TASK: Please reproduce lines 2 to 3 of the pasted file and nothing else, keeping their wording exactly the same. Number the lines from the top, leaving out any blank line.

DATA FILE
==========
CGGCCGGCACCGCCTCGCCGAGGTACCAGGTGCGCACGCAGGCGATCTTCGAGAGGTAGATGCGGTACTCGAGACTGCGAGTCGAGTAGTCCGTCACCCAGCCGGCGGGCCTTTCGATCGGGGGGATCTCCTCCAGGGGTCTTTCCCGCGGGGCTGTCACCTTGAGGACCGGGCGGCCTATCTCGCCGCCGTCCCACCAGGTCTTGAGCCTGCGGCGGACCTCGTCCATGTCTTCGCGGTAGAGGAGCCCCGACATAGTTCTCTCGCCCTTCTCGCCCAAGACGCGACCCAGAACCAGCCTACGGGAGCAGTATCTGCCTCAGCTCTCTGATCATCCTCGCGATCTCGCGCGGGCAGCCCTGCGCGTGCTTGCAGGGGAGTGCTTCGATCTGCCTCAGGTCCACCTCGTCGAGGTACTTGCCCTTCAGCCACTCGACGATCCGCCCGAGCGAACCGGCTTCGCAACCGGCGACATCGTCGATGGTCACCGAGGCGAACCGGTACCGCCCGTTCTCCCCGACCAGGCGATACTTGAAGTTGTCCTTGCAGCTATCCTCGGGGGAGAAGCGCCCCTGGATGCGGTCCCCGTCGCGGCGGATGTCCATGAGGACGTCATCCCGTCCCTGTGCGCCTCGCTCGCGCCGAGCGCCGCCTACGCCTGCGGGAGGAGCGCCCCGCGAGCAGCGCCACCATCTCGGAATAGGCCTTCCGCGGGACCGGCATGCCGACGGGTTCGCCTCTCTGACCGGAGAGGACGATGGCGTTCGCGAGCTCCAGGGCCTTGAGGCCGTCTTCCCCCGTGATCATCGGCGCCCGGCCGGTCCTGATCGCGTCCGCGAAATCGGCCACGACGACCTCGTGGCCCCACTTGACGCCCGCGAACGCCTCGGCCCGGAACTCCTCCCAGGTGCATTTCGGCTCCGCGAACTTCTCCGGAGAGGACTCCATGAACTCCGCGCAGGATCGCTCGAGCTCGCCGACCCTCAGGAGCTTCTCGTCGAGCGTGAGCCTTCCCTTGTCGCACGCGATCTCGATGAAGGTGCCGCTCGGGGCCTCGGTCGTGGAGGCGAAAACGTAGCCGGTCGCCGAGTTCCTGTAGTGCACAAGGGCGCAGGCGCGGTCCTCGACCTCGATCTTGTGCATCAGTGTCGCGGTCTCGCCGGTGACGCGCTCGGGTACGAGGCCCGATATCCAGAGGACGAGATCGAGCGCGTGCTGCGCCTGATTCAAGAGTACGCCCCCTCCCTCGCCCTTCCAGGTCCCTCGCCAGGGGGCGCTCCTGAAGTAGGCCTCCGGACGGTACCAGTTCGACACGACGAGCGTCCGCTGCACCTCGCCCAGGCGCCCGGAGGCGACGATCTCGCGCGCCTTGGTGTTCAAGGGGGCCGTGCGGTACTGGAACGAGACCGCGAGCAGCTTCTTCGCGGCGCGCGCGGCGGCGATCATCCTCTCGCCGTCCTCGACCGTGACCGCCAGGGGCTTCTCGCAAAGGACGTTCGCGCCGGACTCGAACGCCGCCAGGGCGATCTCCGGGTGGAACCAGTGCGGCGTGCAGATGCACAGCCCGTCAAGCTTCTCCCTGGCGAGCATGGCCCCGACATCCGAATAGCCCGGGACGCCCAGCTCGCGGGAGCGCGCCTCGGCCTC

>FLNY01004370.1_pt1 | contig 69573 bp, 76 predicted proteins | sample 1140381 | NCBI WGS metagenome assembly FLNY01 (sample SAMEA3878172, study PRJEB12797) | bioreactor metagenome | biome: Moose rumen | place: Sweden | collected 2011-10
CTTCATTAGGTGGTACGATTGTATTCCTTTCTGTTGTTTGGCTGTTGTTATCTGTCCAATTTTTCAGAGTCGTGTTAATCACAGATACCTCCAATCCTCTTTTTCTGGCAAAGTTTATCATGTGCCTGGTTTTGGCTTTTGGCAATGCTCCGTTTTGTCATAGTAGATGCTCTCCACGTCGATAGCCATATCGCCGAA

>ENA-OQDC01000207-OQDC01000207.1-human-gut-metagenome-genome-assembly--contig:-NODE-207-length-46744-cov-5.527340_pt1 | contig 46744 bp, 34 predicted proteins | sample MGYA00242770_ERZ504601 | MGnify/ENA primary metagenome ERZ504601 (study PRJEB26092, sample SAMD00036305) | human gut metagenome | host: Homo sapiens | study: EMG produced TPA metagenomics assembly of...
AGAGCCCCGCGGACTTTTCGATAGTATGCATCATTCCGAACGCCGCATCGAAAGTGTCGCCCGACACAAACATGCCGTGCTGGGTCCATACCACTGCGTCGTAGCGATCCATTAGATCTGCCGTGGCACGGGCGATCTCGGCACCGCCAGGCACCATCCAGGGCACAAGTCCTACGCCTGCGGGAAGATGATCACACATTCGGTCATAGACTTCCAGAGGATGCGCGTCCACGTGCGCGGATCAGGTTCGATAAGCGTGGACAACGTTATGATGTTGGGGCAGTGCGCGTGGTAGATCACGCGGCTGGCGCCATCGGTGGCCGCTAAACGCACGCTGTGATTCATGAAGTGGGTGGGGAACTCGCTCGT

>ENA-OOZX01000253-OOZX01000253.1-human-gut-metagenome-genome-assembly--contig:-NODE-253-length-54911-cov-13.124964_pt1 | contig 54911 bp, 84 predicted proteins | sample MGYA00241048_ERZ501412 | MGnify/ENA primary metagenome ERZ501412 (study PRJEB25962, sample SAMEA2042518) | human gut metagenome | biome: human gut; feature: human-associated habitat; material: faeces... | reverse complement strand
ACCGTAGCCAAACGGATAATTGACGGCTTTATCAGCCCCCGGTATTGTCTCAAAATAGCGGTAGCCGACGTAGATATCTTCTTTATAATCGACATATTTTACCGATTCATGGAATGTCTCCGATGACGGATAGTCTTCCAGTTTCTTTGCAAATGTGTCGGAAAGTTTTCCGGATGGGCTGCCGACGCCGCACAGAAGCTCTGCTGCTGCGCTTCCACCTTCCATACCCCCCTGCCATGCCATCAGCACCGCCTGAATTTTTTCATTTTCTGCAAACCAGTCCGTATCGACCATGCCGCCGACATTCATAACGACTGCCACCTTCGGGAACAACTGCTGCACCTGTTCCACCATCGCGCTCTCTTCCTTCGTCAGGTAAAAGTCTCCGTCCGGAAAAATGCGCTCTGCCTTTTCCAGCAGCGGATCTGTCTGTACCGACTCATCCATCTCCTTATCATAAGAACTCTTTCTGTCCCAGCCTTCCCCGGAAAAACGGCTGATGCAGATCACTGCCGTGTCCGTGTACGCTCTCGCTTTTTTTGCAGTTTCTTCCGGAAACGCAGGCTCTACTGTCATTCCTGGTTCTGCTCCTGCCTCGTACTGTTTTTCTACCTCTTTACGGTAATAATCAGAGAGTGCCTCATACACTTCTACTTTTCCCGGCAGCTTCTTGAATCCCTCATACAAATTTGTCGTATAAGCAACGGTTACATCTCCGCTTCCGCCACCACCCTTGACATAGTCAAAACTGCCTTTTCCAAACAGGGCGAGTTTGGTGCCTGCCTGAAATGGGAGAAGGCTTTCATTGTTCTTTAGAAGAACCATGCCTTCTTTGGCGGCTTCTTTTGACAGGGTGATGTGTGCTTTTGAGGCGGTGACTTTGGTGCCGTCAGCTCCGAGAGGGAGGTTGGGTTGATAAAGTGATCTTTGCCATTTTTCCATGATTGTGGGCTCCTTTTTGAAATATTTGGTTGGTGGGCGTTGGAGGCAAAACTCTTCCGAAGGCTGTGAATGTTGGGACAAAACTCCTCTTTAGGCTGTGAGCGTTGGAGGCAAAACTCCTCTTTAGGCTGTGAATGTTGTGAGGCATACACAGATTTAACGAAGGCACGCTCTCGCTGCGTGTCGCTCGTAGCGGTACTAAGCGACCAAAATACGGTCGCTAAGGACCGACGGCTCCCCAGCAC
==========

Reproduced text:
>FLNY01004370.1_pt1 | contig 69573 bp, 76 predicted proteins | sample 1140381 | NCBI WGS metagenome assembly FLNY01 (sample SAMEA3878172, study PRJEB12797) | bioreactor metagenome | biome: Moose rumen | place: Sweden | collected 2011-10
CTTCATTAGGTGGTACGATTGTATTCCTTTCTGTTGTTTGGCTGTTGTTATCTGTCCAATTTTTCAGAGTCGTGTTAATCACAGATACCTCCAATCCTCTTTTTCTGGCAAAGTTTATCATGTGCCTGGTTTTGGCTTTTGGCAATGCTCCGTTTTGTCATAGTAGATGCTCTCCACGTCGATAGCCATATCGCCGAA